Who gets cuffed—and who gets killed?
But there’s another contrast—the one between both Ahmad and Robert and the dozens of Black men murdered by law enforcement. Neither Ahmad nor Robert were killed by police—even after Ahmad murdered an officer who responded on the scene. But then, neither are Black.
George Floyd was killed by police for allegedly “passing counterfeit currency.” Tamir Rice was killed by police for playing with a toy gun. Stephon Clark was killed by police in his grandmother’s backyard for holding a cellphone. Breonna Taylor was killed by police for...sleeping in her apartment. The difference? All of them were Black.
The murders of Black people at the hands of law enforcement becomes that much more shocking when you contrast them with the ends to which law enforcement often goes not to kill—even comfort—people they perceive to be white.
Think Dylan Roof who massacred a church in South Carolina and got a fresh delivery of Burger King in jail. Think Kyle Rittenhouse who shot and killed protesters (protesting another shooting of an unarmed Black man) in Wisconsin after getting a high-five from police. Think the January 6th terrorists who took selfies with Capitol Police inside the Capitol they were violently storming. All white. Compare them with Philando Castile, murdered by police during a routine traffic stop; Rayshard Brooks, murdered by police for sleeping in his car at a Wendy’s; or Kenneth Jones, murdered by police because he was too slow to get out of a car during a traffic stop. All Black.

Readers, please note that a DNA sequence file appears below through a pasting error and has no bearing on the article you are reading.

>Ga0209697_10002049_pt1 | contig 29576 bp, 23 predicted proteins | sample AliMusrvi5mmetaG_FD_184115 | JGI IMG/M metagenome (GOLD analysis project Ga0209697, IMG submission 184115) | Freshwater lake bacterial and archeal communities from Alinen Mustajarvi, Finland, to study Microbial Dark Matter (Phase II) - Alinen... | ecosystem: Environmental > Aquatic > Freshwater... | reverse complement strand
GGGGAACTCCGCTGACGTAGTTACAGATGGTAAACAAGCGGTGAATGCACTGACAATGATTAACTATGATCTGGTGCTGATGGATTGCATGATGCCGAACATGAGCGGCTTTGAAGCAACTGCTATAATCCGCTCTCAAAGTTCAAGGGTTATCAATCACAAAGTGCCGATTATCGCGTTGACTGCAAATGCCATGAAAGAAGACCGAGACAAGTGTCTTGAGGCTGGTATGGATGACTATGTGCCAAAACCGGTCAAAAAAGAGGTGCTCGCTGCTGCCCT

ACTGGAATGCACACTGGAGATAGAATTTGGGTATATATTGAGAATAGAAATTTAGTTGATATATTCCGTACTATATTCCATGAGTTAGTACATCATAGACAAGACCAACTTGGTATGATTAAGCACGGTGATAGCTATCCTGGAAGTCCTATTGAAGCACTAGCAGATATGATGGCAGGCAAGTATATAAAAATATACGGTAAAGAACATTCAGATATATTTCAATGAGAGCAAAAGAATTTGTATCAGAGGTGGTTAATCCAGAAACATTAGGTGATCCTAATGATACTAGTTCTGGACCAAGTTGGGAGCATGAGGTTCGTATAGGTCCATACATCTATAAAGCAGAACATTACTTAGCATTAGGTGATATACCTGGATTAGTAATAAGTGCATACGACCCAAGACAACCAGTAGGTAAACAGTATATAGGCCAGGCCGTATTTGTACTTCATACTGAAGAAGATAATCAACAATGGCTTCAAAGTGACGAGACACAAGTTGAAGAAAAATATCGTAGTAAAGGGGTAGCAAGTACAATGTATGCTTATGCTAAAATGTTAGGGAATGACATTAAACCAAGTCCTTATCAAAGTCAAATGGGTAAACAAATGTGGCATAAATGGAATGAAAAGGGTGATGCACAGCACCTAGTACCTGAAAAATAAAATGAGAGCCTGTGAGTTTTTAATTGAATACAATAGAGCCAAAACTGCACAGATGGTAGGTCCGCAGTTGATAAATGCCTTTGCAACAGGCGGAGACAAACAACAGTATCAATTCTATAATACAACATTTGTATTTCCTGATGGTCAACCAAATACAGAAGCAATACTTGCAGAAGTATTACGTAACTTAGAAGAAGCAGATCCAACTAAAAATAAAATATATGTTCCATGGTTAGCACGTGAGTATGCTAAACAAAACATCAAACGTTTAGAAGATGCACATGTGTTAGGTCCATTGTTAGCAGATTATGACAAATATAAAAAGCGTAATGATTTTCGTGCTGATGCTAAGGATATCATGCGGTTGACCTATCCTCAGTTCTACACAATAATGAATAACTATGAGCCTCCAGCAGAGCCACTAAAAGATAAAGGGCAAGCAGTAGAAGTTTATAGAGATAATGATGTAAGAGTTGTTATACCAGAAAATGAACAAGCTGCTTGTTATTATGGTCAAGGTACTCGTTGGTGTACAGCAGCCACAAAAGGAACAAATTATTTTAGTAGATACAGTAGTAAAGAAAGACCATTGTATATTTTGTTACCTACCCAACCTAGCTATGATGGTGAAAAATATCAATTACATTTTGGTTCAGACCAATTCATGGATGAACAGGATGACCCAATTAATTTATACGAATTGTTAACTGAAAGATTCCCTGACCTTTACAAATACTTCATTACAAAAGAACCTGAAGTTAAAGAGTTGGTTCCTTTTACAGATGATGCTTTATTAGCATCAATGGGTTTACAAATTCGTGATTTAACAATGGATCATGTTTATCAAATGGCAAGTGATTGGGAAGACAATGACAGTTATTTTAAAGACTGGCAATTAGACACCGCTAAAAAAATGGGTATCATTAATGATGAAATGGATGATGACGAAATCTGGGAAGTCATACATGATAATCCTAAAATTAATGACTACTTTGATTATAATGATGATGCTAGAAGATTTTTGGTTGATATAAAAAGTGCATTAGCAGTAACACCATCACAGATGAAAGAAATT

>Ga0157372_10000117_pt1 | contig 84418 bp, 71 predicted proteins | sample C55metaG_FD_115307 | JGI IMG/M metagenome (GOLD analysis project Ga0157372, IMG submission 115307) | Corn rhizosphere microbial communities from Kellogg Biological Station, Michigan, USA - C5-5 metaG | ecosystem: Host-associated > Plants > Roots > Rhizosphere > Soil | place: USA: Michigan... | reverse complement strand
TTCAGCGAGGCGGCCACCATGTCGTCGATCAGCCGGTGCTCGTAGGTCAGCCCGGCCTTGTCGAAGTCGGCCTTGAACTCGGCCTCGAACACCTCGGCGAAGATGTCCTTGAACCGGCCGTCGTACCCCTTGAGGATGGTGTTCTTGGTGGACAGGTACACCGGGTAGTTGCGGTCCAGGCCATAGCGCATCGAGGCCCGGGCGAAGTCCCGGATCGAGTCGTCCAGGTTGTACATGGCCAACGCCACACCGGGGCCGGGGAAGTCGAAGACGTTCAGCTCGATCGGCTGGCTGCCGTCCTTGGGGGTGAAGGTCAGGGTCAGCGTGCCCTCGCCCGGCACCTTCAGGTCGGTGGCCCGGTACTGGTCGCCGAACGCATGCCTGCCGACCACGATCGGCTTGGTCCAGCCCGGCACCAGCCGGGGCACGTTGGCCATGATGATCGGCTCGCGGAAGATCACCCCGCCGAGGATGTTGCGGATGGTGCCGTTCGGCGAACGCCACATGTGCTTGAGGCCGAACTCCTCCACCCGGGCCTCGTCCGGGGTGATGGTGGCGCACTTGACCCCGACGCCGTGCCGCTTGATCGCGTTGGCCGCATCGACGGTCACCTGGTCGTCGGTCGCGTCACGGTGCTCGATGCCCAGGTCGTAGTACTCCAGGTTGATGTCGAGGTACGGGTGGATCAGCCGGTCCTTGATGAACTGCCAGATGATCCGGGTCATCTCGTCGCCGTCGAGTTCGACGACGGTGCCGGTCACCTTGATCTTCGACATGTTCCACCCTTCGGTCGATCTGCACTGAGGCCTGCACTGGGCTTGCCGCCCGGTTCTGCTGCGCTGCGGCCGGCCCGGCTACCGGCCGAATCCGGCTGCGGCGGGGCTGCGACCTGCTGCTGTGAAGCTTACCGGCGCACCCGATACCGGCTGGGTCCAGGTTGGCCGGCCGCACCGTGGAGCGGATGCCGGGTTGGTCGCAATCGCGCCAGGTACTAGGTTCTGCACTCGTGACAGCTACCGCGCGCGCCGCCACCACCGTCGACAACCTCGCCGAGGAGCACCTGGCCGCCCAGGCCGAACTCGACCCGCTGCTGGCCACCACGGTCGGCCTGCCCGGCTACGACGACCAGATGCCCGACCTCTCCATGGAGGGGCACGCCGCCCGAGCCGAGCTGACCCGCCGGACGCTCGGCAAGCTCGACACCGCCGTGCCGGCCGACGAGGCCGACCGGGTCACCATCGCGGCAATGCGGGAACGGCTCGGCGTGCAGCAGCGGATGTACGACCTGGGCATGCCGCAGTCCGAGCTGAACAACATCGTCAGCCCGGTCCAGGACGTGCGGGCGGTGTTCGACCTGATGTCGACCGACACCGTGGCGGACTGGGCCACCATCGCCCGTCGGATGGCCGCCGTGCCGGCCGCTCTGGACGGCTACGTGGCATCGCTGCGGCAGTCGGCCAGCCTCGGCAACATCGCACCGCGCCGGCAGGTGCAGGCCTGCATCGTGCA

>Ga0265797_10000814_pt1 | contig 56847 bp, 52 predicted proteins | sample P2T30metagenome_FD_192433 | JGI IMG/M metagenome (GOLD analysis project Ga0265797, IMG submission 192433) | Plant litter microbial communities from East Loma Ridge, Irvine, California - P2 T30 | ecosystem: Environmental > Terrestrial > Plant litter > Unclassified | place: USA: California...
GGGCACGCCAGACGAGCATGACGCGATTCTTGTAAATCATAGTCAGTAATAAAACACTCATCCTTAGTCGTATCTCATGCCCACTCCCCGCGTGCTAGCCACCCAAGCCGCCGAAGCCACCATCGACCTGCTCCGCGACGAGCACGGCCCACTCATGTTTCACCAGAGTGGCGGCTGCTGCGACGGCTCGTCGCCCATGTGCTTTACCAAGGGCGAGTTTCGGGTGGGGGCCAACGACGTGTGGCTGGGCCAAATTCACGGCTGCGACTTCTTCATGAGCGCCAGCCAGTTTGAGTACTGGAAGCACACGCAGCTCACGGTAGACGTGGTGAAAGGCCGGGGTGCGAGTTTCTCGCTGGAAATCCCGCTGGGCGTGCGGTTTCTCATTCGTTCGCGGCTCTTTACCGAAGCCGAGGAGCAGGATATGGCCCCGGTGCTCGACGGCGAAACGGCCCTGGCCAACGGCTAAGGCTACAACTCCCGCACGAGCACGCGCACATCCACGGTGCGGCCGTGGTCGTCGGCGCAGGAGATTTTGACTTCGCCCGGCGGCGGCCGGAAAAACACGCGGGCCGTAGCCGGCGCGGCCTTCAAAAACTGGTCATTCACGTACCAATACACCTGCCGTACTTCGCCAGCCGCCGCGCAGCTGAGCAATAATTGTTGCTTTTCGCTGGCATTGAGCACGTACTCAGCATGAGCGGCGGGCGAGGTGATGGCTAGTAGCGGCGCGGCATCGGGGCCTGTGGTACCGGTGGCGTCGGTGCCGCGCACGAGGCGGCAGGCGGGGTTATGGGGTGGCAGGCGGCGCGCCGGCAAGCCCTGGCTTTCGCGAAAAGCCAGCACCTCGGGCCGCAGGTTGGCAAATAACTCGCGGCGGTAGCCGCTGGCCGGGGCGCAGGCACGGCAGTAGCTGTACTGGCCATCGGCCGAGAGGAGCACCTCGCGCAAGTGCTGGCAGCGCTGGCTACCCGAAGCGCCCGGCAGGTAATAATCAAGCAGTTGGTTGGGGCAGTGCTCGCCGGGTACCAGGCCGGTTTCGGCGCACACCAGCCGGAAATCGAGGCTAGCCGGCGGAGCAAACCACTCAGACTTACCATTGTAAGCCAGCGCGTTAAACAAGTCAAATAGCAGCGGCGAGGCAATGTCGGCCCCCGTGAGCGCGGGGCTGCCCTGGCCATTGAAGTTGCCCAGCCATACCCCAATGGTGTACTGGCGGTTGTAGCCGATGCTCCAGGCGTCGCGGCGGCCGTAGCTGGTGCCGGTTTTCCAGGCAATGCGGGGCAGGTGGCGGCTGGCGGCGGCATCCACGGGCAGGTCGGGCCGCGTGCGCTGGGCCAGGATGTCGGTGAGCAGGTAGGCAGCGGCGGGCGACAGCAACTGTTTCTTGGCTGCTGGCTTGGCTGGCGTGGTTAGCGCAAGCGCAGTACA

These contrasts should force us to consider the ways in which race shapes how we value lives—even those who’ve taken them.
Neither man should have had the gun he used to murder innocent people.
Regardless if it was Ahmad or Robert, both obtained the firearms they’d go on to use to kill innocent people just before they did it—clearly premeditating their massacres.
At moments like this, gun apologists like to tell us that “guns don’t kill people, people kill people.” This is true—but they usually do it with a gun. Why? Because it makes murder that much more deadly.
And in America, we make gun access—and the murder it unlocks—way too easy. Between the Sandy Hook massacre in Newtown, CT in 2012 and the 20th anniversary of the Columbine shooting in 2019, there were more than two thousand mass shootings that took almost 2300 lives, injuring nearly four times as many.
Congress did nothing after Columbine. It did nothing after Sandy Hook. Will Congress do something now? Already, Democratic Senators are balking at passing obvious, common sense gun reforms that have already passed in the House. Sen. Joe Manchin has already said a House-passed background check bill goes too far because it requires background checks for purchases between individuals—not just from commercial sellers. You know what actually goes too far? Opposing obvious reforms that would protect Americans just days after multiple mass shootings.
Meanwhile, even local action to protect people from gun violence is being thwarted. Just 10 days before the Boulder, CO shooting, a judge blocked a Boulder city ordinance banning assault weapons like the one used in the grocery store massacre.
Examining these murders and so many others side by side, there is one overwhelming conclusion: Whether it was driven by racism, or misogyny, or anger, or hatred—whether perpetrated by Robert or Ahmad—whether at a suburban King Soopers or on an urban street corner: the vast majority of murders are perpetrated by gun.
We have everything we need to stop it...but the courage. I hope people like Sen. Joe Manchin can find theirs. Lives hang in the balance.